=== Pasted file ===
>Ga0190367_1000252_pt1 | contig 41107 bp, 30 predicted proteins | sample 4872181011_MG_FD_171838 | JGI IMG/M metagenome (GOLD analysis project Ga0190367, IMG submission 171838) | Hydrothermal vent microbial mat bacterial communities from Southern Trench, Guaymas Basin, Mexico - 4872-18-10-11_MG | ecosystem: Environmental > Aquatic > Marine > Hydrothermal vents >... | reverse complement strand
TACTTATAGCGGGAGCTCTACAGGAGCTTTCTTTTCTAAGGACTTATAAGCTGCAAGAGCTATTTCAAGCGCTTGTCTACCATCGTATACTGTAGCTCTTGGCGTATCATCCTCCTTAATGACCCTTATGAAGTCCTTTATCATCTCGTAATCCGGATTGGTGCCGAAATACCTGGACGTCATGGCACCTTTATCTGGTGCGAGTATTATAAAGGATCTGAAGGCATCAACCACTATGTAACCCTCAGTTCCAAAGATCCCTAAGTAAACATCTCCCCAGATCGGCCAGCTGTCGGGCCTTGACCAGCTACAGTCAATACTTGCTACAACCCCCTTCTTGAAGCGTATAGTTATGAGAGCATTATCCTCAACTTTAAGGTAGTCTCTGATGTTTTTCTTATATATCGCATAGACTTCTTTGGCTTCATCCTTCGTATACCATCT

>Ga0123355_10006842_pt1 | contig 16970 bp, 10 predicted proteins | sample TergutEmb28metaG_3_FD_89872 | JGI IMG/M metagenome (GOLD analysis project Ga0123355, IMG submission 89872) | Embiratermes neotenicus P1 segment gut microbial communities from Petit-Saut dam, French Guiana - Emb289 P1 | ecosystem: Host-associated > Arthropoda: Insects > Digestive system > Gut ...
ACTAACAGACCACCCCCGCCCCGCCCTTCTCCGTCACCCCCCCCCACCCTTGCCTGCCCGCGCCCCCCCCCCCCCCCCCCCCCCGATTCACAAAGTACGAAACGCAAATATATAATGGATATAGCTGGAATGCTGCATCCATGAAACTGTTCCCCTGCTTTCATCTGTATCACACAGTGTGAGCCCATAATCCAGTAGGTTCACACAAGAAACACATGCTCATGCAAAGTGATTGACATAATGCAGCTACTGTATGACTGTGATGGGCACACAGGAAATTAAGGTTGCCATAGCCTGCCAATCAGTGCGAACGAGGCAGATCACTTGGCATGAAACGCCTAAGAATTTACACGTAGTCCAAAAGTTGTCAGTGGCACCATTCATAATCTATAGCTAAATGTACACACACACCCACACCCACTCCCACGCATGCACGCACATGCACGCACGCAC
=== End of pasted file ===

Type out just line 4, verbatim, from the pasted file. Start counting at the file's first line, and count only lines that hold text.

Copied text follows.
ACTAACAGACCACCCCCGCCCCGCCCTTCTCCGTCACCCCCCCCCACCCTTGCCTGCCCGCGCCCCCCCCCCCCCCCCCCCCCCGATTCACAAAGTACGAAACGCAAATATATAATGGATATAGCTGGAATGCTGCATCCATGAAACTGTTCCCCTGCTTTCATCTGTATCACACAGTGTGAGCCCATAATCCAGTAGGTTCACACAAGAAACACATGCTCATGCAAAGTGATTGACATAATGCAGCTACTGTATGACTGTGATGGGCACACAGGAAATTAAGGTTGCCATAGCCTGCCAATCAGTGCGAACGAGGCAGATCACTTGGCATGAAACGCCTAAGAATTTACACGTAGTCCAAAAGTTGTCAGTGGCACCATTCATAATCTATAGCTAAATGTACACACACACCCACACCCACTCCCACGCATGCACGCACATGCACGCACGCAC